Master, under God, of the good ship or vessell called the Joseph and Richard of Ipswich, being now bound forth with the said ship for a voyage to be made to Greenland, and not knowing how it will please God to deal with me in the voyage. All wordly goods, household stuff, plate, money, debts due and estate whatsoever to be divided into four equal portions; the first two portions, being a half of the estate, to go to the testator's wife Priscilla\; one portion, being a quarter of estate, to go to testator's children -- Benjamin, Priscilla, Triphania, John, Abraham, Isaac, equally, namely to four sons Benjamin, Abraham, Isaac and John when they reach 21, and to two daughters Priscilla and Triphania when 21 or on their marriage; also benefit of survivorship to apply. The remaining fourth share to pay debts and funeral and probate expenses, and to pay for an inventory. If any money then remains from this share, these to be equally divided between testator's eldest son Benjamin and youngest son Isaac. Executrix to be wife Priscilla, and John Franck of Ipwich to be overseer. Witnesses: Thomas Bunnum, William Adee, and me John Wollston, servant to Owen Bett, script. Proved at Ipswich 11 Jan 1638.


Henry Osmonde executor of Nicholas Vyncent, the elder of Byldstonne, Suffolk, yeoman, 12 Mar 1553/4
Edward Osmund baptized 12 Mar 1696 Parish Rec. Steiunkley Co. Bucks, England
1653 Adam Osman brought over by Gregory Rawlins as bonded servant for the price of his ticket ($50.00) for which he had to serve seven years.

Essex Co. Va. Deeds and wills pg 110/111 inv: made 11 Feb 1707/8 total value f125.4.6 including three Negroes valued at f48. John Waters, William Young, Jonathan Fisher, the appraisers sworn before Francis Meriweather, 28 Feb 1707/8. 10 Jun 1708 presented by William Reid and Elinor, his wife, the late Elinor Osman, Executrix.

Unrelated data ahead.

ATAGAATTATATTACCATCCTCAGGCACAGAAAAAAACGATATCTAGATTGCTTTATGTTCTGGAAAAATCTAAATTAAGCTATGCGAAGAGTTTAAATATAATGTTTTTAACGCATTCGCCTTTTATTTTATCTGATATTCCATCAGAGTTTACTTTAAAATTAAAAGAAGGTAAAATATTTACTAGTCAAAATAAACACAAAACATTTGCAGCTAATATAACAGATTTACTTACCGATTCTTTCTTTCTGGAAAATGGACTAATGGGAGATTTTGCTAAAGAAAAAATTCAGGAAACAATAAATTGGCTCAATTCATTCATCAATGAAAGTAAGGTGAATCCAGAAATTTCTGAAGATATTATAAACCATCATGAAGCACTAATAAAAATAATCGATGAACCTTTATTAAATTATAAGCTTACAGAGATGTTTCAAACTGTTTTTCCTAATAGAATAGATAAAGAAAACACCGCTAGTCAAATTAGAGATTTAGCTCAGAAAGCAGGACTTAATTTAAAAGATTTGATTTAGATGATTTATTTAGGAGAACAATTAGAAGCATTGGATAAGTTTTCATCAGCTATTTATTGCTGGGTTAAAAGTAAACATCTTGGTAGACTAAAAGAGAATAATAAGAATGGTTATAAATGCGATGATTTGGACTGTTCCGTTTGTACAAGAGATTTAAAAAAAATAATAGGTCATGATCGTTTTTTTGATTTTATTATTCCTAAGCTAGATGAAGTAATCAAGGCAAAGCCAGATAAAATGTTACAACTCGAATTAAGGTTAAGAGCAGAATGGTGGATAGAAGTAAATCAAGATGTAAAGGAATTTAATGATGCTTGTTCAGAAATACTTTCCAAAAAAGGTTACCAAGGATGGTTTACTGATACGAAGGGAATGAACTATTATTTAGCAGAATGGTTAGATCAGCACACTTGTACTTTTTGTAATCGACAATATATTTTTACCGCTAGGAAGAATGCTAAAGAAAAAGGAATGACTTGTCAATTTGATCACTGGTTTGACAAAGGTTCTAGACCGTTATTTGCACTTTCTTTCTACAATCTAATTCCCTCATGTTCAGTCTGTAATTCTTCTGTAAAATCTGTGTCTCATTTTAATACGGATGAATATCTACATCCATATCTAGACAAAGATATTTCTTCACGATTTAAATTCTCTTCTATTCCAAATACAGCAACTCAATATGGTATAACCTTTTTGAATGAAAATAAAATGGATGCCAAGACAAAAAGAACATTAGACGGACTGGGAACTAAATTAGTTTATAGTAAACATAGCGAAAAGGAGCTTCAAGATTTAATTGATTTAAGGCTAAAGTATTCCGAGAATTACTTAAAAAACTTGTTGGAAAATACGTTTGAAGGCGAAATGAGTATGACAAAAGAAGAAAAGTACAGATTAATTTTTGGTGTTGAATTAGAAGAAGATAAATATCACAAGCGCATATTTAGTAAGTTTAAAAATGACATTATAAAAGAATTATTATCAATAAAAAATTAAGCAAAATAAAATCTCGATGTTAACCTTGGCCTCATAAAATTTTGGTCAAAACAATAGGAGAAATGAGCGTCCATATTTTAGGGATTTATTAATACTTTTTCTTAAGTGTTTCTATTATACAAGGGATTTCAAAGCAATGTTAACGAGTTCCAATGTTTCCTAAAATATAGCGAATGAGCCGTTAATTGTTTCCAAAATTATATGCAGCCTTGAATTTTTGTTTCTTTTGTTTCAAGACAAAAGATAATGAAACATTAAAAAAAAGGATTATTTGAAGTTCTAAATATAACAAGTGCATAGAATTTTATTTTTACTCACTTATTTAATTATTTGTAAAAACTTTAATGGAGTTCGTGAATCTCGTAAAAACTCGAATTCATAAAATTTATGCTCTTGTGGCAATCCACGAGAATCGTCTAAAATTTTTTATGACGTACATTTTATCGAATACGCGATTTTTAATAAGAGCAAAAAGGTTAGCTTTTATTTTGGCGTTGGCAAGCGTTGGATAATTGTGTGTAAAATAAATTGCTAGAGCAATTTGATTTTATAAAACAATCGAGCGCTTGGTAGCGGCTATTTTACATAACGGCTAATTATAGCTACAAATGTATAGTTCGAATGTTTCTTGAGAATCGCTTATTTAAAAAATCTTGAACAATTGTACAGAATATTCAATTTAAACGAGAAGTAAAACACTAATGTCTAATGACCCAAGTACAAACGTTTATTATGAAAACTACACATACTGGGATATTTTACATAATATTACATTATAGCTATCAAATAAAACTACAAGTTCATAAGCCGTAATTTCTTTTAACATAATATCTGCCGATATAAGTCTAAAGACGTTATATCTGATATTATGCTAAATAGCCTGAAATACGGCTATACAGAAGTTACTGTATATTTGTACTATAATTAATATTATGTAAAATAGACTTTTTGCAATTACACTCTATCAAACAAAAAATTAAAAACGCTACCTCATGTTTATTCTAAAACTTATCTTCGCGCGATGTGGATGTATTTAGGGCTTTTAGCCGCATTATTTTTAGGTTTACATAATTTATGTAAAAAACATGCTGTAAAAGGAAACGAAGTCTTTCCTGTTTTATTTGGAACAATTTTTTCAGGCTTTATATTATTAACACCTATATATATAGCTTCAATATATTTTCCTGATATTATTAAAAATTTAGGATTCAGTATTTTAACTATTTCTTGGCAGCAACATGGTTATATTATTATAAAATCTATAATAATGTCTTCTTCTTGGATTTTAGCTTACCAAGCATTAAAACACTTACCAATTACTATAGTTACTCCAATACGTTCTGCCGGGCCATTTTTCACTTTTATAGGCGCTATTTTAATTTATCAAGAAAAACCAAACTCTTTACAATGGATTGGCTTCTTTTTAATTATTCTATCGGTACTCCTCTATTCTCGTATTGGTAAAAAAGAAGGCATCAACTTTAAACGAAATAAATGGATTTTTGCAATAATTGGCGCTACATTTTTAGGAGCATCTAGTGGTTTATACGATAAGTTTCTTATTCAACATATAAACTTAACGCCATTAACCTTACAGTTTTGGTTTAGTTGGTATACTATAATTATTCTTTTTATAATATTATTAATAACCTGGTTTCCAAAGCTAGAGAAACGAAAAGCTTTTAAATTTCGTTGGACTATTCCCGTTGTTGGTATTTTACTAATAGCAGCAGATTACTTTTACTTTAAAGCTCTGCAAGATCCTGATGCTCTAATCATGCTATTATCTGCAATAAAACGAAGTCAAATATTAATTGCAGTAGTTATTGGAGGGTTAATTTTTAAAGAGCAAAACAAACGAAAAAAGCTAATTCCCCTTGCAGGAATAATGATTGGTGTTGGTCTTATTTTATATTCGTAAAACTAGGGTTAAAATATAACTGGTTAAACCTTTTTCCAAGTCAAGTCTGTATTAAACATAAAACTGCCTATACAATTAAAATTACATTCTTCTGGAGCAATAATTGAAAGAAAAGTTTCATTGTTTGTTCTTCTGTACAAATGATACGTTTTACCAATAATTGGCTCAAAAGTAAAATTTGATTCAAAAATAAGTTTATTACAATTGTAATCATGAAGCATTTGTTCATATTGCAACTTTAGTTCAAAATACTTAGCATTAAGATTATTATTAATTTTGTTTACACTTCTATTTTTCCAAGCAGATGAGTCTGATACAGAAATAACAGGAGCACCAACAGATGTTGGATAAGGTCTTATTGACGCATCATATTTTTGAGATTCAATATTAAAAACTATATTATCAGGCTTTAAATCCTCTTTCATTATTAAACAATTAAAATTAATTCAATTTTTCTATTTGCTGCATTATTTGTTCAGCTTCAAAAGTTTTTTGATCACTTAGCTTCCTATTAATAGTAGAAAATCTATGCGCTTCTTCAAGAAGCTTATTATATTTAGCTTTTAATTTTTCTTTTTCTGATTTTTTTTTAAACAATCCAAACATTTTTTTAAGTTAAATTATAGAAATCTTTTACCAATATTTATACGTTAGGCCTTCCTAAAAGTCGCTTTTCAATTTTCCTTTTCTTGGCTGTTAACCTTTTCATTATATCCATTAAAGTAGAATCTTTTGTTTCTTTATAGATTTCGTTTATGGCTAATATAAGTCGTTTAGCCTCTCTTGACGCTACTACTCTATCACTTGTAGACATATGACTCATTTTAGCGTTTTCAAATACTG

On the 3 and 4 Jun 1708 William Reid and Eleanor, his wife of Southfarnham Parish, Essex County sold to George Loyd of St. Ann's Parish in Co. of Essex, lease and release for f10 Sterling, 100 acres in Southfarnham Parish. They were suspected of trying to cheat John Illes, s/o Jno. Illes, out of his inheritance since James Osman was executor for Jno. Illes estate, with Henry Coswell. Inv. of said estate f31.11 Sterling on 2 Jun 1708 and Negro women Joan, Jenney and malatto boy Robin. Isaac Webb, constable.

So about 1708 a James Osman died leaving a widow Elinor who married William Reid. No trace of any other family was found.


The execution of John Osmond
(possible son of Thomas Osmun?)

James Williams, John Stewart, Edward Andros, John Osmond, Thomas Claffery, David Jones, Edward Jones, Edward Wilcock, and James Fine in the Company commanded by Capt. Wm. Hyde being upon duty in his Majesties garrison of Schenectady for the security and defence thereof against his Majesties enemyes the French &c did on the tenth of January last about 12 o'clock at night deserted and ran away from the aforesaid garrison in the dangerous time of enemyes approach, by breaking thorow (sic) the North West Blockhouse and drawing the great guns of both powder and shott (part of them having charges of sd Blockhouse).